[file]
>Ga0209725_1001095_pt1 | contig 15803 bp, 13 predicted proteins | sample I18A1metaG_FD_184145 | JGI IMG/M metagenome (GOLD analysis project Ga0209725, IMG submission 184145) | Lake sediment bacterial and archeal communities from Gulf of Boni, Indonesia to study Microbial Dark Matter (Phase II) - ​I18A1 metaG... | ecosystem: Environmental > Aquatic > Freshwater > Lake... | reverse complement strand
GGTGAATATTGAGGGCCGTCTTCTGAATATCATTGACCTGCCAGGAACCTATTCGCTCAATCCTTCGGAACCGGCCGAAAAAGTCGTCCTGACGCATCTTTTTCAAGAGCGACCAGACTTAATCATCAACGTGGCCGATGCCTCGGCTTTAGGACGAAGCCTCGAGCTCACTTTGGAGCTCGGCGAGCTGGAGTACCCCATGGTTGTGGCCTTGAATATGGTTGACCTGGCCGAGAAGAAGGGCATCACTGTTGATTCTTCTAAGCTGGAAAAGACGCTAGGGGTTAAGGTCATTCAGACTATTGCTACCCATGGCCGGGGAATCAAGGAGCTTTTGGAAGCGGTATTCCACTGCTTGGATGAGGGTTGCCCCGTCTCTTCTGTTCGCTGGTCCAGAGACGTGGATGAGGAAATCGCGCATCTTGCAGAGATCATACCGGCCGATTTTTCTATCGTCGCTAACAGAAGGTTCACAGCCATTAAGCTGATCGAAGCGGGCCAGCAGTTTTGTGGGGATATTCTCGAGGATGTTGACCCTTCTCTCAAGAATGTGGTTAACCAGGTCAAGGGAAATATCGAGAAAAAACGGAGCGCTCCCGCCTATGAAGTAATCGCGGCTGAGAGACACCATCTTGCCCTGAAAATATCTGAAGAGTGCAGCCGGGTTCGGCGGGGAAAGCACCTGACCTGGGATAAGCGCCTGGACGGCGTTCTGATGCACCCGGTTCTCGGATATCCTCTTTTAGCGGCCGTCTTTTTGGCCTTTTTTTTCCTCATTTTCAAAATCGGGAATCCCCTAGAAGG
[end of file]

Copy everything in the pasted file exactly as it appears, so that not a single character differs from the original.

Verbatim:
>Ga0209725_1001095_pt1 | contig 15803 bp, 13 predicted proteins | sample I18A1metaG_FD_184145 | JGI IMG/M metagenome (GOLD analysis project Ga0209725, IMG submission 184145) | Lake sediment bacterial and archeal communities from Gulf of Boni, Indonesia to study Microbial Dark Matter (Phase II) - ​I18A1 metaG... | ecosystem: Environmental > Aquatic > Freshwater > Lake... | reverse complement strand
GGTGAATATTGAGGGCCGTCTTCTGAATATCATTGACCTGCCAGGAACCTATTCGCTCAATCCTTCGGAACCGGCCGAAAAAGTCGTCCTGACGCATCTTTTTCAAGAGCGACCAGACTTAATCATCAACGTGGCCGATGCCTCGGCTTTAGGACGAAGCCTCGAGCTCACTTTGGAGCTCGGCGAGCTGGAGTACCCCATGGTTGTGGCCTTGAATATGGTTGACCTGGCCGAGAAGAAGGGCATCACTGTTGATTCTTCTAAGCTGGAAAAGACGCTAGGGGTTAAGGTCATTCAGACTATTGCTACCCATGGCCGGGGAATCAAGGAGCTTTTGGAAGCGGTATTCCACTGCTTGGATGAGGGTTGCCCCGTCTCTTCTGTTCGCTGGTCCAGAGACGTGGATGAGGAAATCGCGCATCTTGCAGAGATCATACCGGCCGATTTTTCTATCGTCGCTAACAGAAGGTTCACAGCCATTAAGCTGATCGAAGCGGGCCAGCAGTTTTGTGGGGATATTCTCGAGGATGTTGACCCTTCTCTCAAGAATGTGGTTAACCAGGTCAAGGGAAATATCGAGAAAAAACGGAGCGCTCCCGCCTATGAAGTAATCGCGGCTGAGAGACACCATCTTGCCCTGAAAATATCTGAAGAGTGCAGCCGGGTTCGGCGGGGAAAGCACCTGACCTGGGATAAGCGCCTGGACGGCGTTCTGATGCACCCGGTTCTCGGATATCCTCTTTTAGCGGCCGTCTTTTTGGCCTTTTTTTTCCTCATTTTCAAAATCGGGAATCCCCTAGAAGG